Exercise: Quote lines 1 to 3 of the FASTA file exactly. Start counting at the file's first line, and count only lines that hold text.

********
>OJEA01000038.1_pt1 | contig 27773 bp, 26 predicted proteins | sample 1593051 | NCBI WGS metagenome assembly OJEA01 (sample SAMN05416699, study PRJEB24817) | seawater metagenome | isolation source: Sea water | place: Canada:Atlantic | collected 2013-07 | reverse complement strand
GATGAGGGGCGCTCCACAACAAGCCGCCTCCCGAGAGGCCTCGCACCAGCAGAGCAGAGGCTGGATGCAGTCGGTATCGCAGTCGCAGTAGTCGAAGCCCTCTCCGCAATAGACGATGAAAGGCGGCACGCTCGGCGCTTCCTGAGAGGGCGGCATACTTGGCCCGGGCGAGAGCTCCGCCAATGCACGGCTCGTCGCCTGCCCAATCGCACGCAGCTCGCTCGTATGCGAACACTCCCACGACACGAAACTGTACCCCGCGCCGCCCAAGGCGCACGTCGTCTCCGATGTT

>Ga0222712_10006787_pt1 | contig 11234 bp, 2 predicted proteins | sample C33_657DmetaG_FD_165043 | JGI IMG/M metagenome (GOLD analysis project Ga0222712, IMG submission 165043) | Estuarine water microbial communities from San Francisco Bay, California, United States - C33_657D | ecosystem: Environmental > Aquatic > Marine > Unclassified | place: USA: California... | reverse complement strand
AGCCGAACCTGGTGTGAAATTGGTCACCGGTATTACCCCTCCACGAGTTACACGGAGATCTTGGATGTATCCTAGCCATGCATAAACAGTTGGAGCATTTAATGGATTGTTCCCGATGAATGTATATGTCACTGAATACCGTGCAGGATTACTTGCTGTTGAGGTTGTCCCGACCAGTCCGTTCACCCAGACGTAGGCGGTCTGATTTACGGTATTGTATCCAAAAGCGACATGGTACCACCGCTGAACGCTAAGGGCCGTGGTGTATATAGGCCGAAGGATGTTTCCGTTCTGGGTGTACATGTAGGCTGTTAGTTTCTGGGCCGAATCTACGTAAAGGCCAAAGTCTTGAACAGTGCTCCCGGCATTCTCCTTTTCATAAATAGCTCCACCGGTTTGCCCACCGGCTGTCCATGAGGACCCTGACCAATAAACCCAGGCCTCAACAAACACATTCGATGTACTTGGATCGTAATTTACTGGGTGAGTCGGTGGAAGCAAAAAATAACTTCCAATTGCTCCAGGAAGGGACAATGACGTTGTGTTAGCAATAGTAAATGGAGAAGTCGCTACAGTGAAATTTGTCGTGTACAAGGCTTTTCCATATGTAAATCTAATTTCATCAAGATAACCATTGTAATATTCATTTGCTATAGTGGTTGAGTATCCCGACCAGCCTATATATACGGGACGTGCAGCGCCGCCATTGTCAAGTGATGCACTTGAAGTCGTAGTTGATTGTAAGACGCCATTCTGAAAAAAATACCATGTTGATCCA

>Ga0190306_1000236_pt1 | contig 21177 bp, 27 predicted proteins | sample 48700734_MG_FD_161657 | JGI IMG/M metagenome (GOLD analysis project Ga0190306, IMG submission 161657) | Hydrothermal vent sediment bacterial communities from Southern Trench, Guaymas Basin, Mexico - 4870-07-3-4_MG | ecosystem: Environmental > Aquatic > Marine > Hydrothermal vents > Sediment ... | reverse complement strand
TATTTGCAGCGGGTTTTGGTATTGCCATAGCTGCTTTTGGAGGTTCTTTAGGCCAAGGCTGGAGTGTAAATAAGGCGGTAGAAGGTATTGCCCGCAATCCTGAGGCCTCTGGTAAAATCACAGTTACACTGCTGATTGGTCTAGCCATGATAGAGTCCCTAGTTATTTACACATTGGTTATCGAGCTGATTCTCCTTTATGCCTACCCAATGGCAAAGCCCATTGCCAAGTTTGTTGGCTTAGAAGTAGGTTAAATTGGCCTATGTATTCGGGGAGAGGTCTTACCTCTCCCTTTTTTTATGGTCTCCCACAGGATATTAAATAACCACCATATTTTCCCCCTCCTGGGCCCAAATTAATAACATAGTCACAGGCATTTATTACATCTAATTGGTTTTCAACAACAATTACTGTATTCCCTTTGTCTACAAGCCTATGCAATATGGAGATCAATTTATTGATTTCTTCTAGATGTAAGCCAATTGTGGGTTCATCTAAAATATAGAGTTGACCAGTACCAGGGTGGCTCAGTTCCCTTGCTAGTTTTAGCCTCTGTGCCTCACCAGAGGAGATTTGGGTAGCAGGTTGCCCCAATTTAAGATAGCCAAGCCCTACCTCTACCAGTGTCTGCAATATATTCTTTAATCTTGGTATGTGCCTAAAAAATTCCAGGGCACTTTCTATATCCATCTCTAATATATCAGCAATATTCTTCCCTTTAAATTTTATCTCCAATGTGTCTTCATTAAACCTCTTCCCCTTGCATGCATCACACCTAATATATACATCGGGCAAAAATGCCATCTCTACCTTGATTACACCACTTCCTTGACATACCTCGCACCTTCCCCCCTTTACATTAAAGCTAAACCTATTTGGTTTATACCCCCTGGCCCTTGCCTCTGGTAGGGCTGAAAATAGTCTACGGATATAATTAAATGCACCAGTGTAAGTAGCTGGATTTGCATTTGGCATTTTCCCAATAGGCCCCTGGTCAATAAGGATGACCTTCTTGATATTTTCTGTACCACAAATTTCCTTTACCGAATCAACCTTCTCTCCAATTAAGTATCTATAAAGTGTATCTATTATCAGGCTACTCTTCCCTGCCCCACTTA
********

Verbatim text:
>OJEA01000038.1_pt1 | contig 27773 bp, 26 predicted proteins | sample 1593051 | NCBI WGS metagenome assembly OJEA01 (sample SAMN05416699, study PRJEB24817) | seawater metagenome | isolation source: Sea water | place: Canada:Atlantic | collected 2013-07 | reverse complement strand
GATGAGGGGCGCTCCACAACAAGCCGCCTCCCGAGAGGCCTCGCACCAGCAGAGCAGAGGCTGGATGCAGTCGGTATCGCAGTCGCAGTAGTCGAAGCCCTCTCCGCAATAGACGATGAAAGGCGGCACGCTCGGCGCTTCCTGAGAGGGCGGCATACTTGGCCCGGGCGAGAGCTCCGCCAATGCACGGCTCGTCGCCTGCCCAATCGCACGCAGCTCGCTCGTATGCGAACACTCCCACGACACGAAACTGTACCCCGCGCCGCCCAAGGCGCACGTCGTCTCCGATGTT

>Ga0222712_10006787_pt1 | contig 11234 bp, 2 predicted proteins | sample C33_657DmetaG_FD_165043 | JGI IMG/M metagenome (GOLD analysis project Ga0222712, IMG submission 165043) | Estuarine water microbial communities from San Francisco Bay, California, United States - C33_657D | ecosystem: Environmental > Aquatic > Marine > Unclassified | place: USA: California... | reverse complement strand